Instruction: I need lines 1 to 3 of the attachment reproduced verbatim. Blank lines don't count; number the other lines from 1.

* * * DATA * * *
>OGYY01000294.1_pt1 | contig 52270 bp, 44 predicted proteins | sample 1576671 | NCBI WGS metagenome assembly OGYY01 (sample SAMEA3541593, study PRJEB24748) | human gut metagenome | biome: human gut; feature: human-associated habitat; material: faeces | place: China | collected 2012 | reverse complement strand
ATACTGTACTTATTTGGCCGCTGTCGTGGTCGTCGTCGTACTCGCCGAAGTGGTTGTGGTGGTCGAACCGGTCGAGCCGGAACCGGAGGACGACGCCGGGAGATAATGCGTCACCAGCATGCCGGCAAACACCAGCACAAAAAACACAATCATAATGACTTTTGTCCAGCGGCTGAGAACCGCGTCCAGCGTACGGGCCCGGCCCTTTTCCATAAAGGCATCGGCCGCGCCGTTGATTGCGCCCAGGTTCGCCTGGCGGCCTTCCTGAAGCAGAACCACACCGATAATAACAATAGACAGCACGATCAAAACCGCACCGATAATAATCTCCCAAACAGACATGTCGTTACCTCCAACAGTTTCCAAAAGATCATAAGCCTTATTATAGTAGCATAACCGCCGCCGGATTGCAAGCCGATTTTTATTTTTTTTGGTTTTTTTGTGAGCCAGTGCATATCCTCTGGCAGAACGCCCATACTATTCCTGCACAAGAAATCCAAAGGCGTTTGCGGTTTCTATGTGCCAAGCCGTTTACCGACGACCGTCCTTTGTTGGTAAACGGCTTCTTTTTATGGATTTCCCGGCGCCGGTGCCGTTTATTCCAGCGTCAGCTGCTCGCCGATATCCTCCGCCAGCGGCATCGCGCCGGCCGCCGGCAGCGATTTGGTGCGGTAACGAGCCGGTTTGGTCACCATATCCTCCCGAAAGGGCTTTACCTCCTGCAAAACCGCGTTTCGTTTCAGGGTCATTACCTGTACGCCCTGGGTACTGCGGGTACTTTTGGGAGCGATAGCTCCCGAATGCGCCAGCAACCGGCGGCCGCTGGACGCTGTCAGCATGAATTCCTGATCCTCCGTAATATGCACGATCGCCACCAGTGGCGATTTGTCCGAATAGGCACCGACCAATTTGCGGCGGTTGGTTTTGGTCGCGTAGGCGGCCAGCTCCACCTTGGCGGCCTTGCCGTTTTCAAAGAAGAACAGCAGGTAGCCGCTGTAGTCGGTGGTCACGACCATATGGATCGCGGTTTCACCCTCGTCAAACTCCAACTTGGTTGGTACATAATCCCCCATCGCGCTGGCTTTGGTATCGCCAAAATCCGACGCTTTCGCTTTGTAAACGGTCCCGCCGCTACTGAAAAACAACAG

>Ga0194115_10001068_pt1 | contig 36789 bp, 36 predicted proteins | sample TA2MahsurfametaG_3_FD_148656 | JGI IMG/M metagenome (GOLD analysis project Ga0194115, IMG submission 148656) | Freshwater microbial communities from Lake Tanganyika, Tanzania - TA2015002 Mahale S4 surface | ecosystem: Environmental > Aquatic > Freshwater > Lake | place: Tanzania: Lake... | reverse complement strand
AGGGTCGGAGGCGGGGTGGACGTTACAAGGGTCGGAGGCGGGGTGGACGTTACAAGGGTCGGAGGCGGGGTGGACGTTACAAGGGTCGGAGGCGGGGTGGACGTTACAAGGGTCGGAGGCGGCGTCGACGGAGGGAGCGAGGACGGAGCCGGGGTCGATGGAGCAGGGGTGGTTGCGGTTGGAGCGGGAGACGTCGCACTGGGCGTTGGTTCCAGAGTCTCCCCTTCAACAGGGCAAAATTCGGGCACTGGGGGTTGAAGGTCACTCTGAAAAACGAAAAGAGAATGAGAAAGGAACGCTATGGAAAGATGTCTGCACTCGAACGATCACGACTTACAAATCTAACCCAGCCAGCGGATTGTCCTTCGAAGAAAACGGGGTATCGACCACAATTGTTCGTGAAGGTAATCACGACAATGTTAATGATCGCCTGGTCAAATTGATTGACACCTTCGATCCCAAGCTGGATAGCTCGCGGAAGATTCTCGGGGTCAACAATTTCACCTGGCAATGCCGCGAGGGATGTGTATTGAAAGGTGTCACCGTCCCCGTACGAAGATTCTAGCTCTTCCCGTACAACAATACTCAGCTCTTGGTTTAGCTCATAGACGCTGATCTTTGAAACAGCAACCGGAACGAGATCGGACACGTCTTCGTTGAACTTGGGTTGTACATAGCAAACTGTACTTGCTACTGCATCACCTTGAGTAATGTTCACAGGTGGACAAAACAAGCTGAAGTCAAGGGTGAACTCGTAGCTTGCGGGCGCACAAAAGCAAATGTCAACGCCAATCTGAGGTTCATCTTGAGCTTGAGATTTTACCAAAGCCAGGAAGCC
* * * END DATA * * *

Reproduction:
>OGYY01000294.1_pt1 | contig 52270 bp, 44 predicted proteins | sample 1576671 | NCBI WGS metagenome assembly OGYY01 (sample SAMEA3541593, study PRJEB24748) | human gut metagenome | biome: human gut; feature: human-associated habitat; material: faeces | place: China | collected 2012 | reverse complement strand
ATACTGTACTTATTTGGCCGCTGTCGTGGTCGTCGTCGTACTCGCCGAAGTGGTTGTGGTGGTCGAACCGGTCGAGCCGGAACCGGAGGACGACGCCGGGAGATAATGCGTCACCAGCATGCCGGCAAACACCAGCACAAAAAACACAATCATAATGACTTTTGTCCAGCGGCTGAGAACCGCGTCCAGCGTACGGGCCCGGCCCTTTTCCATAAAGGCATCGGCCGCGCCGTTGATTGCGCCCAGGTTCGCCTGGCGGCCTTCCTGAAGCAGAACCACACCGATAATAACAATAGACAGCACGATCAAAACCGCACCGATAATAATCTCCCAAACAGACATGTCGTTACCTCCAACAGTTTCCAAAAGATCATAAGCCTTATTATAGTAGCATAACCGCCGCCGGATTGCAAGCCGATTTTTATTTTTTTTGGTTTTTTTGTGAGCCAGTGCATATCCTCTGGCAGAACGCCCATACTATTCCTGCACAAGAAATCCAAAGGCGTTTGCGGTTTCTATGTGCCAAGCCGTTTACCGACGACCGTCCTTTGTTGGTAAACGGCTTCTTTTTATGGATTTCCCGGCGCCGGTGCCGTTTATTCCAGCGTCAGCTGCTCGCCGATATCCTCCGCCAGCGGCATCGCGCCGGCCGCCGGCAGCGATTTGGTGCGGTAACGAGCCGGTTTGGTCACCATATCCTCCCGAAAGGGCTTTACCTCCTGCAAAACCGCGTTTCGTTTCAGGGTCATTACCTGTACGCCCTGGGTACTGCGGGTACTTTTGGGAGCGATAGCTCCCGAATGCGCCAGCAACCGGCGGCCGCTGGACGCTGTCAGCATGAATTCCTGATCCTCCGTAATATGCACGATCGCCACCAGTGGCGATTTGTCCGAATAGGCACCGACCAATTTGCGGCGGTTGGTTTTGGTCGCGTAGGCGGCCAGCTCCACCTTGGCGGCCTTGCCGTTTTCAAAGAAGAACAGCAGGTAGCCGCTGTAGTCGGTGGTCACGACCATATGGATCGCGGTTTCACCCTCGTCAAACTCCAACTTGGTTGGTACATAATCCCCCATCGCGCTGGCTTTGGTATCGCCAAAATCCGACGCTTTCGCTTTGTAAACGGTCCCGCCGCTACTGAAAAACAACAG

>Ga0194115_10001068_pt1 | contig 36789 bp, 36 predicted proteins | sample TA2MahsurfametaG_3_FD_148656 | JGI IMG/M metagenome (GOLD analysis project Ga0194115, IMG submission 148656) | Freshwater microbial communities from Lake Tanganyika, Tanzania - TA2015002 Mahale S4 surface | ecosystem: Environmental > Aquatic > Freshwater > Lake | place: Tanzania: Lake... | reverse complement strand